Well, even though I stated yesterday that Steve McQueen would be appearing in last night's episode of 'Boston Legal', thanks to archival footage from 'Studio One' - "The Defender", the legal drama limited itself to just three scenes between William Shatner and Ralph Bellamy to hammer home the dynamic between Denny Crane and his father.
There were also no clips of the courtroom proceedings from that live 1957 production, so we never got to see Martin Balsam as the prosecutor, Ian Wolfe as the Judge, and Ed Asner in an uncredited turn as Juror #2.
Surely David E. Kelley's production company had to pay for the rights to use the material. (You know there's a Shirley Schmidt joke in that sentence!) If they paid for the whole show, they should have probably taken advantage of that and used even more clips. Even to the point where Alan's sub-plot could have been sacrificed and used in a later episode.
(But it was smart to keep him out of the "proceedings" in the conference room. Aaron Sears would have eventually had to shoot him just to shut him up!)
Still, I get the feeling that in their original concept for the use of the film clips, Phoef Sutton and DEK may have been planning to use more of the footage. Otherwise, why have their version of that case mirror almost exactly the events that were seen in "The Defender"? They changed the characters names, save for the defendant Joe Gordon. They even changed his sexual orientation!
(Not that there's anything wrong with that, but O'Bviously he was never going to be revealed as homosexual in a TV show back in the 1950s! However, it might splain why his character was so full of anger. Despite trying to conform to society's demands by having a girl-friend, maybe Joe couldn't fight what he really was.
Although I bet McQueen would have fought against playing that aspect back then, if ever. McQueen as a queen? You know that horrible pun would have come up.....)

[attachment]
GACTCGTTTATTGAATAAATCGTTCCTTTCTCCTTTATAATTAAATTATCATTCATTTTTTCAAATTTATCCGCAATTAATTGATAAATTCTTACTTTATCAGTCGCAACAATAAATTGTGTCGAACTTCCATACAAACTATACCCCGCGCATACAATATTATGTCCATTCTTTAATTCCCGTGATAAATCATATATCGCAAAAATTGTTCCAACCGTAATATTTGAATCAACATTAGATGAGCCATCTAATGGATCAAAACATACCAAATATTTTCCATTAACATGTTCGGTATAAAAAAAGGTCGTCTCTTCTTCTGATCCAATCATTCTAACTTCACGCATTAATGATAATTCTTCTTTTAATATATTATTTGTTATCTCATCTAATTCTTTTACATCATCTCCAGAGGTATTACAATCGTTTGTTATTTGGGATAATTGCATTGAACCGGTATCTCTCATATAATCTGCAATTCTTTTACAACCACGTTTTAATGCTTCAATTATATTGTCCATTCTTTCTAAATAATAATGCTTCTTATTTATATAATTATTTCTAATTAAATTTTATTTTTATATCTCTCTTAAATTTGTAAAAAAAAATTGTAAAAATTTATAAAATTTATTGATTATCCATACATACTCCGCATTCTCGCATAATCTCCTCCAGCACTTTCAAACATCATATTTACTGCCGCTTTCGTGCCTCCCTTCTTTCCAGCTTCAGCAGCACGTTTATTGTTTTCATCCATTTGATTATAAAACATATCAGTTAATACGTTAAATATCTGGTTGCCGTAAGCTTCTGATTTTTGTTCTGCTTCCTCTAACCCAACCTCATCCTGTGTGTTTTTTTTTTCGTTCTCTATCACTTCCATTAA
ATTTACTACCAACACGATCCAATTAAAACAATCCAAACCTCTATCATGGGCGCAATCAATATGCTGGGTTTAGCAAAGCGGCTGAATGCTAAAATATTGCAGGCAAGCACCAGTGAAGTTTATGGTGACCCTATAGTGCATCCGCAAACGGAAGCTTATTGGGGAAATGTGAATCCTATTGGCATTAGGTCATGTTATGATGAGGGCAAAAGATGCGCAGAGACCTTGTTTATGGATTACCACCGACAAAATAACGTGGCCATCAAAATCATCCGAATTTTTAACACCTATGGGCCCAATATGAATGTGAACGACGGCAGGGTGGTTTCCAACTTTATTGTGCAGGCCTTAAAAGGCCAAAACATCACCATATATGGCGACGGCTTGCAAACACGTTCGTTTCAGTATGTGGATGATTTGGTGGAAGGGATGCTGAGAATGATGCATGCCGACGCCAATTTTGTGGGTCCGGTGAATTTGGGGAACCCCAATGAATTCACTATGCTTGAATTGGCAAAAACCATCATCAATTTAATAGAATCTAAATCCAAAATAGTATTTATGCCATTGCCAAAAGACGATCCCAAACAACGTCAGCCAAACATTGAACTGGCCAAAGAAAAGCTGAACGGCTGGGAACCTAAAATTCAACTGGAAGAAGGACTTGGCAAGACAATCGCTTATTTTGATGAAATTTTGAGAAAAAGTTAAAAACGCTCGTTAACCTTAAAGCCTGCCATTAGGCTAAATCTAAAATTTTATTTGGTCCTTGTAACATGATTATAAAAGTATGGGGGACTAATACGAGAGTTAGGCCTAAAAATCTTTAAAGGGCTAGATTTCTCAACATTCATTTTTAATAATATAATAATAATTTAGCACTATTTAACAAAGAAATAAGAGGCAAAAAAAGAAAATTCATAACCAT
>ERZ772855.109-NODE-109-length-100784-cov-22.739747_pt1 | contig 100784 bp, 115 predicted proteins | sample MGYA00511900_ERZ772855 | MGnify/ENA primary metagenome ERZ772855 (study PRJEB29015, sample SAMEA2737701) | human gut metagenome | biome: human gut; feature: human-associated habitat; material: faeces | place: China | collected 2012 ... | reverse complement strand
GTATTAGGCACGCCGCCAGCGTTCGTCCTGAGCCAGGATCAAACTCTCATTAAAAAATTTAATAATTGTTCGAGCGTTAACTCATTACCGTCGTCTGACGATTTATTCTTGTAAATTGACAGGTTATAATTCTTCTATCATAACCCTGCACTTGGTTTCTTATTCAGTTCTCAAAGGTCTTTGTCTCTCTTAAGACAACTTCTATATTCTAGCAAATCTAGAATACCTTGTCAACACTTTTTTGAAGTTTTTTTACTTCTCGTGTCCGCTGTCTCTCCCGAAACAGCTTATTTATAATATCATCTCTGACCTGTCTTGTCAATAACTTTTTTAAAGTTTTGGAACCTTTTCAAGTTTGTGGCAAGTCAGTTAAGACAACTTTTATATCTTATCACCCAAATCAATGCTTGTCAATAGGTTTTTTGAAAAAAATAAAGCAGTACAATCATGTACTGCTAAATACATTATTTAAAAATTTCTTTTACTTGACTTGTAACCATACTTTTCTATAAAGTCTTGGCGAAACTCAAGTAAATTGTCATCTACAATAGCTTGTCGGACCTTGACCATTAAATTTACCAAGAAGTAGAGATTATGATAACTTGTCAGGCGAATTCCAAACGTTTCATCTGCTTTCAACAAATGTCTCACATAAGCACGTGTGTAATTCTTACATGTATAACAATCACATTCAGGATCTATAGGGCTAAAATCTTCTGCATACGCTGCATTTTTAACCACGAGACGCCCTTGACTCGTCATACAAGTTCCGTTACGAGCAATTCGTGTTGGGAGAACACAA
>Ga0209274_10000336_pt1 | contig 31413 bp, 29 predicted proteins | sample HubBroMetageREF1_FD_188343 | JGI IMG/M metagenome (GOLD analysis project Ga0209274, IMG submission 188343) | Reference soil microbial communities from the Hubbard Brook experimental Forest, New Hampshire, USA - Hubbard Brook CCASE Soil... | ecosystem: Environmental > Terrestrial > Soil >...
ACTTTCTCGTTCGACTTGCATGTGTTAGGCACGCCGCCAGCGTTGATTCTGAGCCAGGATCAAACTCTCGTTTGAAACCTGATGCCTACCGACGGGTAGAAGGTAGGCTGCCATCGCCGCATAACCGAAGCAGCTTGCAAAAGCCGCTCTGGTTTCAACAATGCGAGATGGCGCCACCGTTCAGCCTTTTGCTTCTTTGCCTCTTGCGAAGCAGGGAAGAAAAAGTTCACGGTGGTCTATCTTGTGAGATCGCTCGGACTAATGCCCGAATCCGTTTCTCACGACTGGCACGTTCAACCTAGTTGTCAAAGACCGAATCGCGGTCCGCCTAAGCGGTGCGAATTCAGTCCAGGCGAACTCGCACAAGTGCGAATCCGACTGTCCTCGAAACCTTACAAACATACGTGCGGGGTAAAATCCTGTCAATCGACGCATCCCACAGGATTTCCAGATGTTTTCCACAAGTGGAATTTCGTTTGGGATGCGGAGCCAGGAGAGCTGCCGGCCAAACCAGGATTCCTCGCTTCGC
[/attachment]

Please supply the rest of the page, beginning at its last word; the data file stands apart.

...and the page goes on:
Otherwise, everything pretty much remained the same as it had been in the original episode. Joe was dubbed "The Butcher Boy Killer" in that first case won by Denny Crane, and he was a butcher's assistant supposedly making a delivery to the victim at the time of the murder. The maid walked in on the killer and claimed that it was Joe who knocked her down. And the husband saw Joe fleeing the apartment building.
They even used the same legal trick employed by Shatner as Kenneth Preston in "The Defender" for Shatner as Denny Crane to get a dismissal of the charges for his client.
Despite the fact that he was only about five years old when that 'Studio One' episode aired in 1957, James Keane was hired to play Joe Gordon in 2007. (The character was supposed to be 19 at that time fifty years ago.) Apparently he was hired because there is a passable resemblance to Steve McQueen, which was then aided by old-age makeup.
But why go to the bother if you weren't ever going to show McQueen in the archival footage? (In my opinion, if they ever want to make a biopic about Steve McQueen, the go-to actor is Anthony Michael Hall. Really.)
Like I said, it's a shame they never expanded the storyline to fill the entire hour. Even if they just wanted to focus on the father-son dynamic, there were still some great scenes in the courtroom itself that they could have used. I'm wondering if they had to pay the rights for all of the "atmosphere people" who could be seen in the background and so finally decided it wasn't cost-effective to use the clips?
I'll have to watch my tape of the episode again, but I don't think the late Ralph Bellamy was given screen credit for his "participation" during the episode. I may be wrong on that; I hope so. Otherwise he was literally and figuratively "used". I'm not against re-using old film clips in commercials and TV shows, but credit must be paid.
The best moment had to be within the first flashback, when Shatner's visage as Denny Crane morphed into that of Kenneth Preston to show how Denny must have looked fifty years ago.
If you ever get the chance to see that full production of "The Defender", take advantage of it. Reginald Rose (who also wrote "Twelve Angry Men") has been hailed as one of the top five greatest writers from TV's Golden Age, and David E. Kelley has been compared to him in the past.
It also gives you an opportunity to see what his later series about the characters of Lawrence and Kenneth Preston would be like. (However, EG Marshall and Robert Reed would play the father and son legal team in that ground-breaking show "The Defenders".)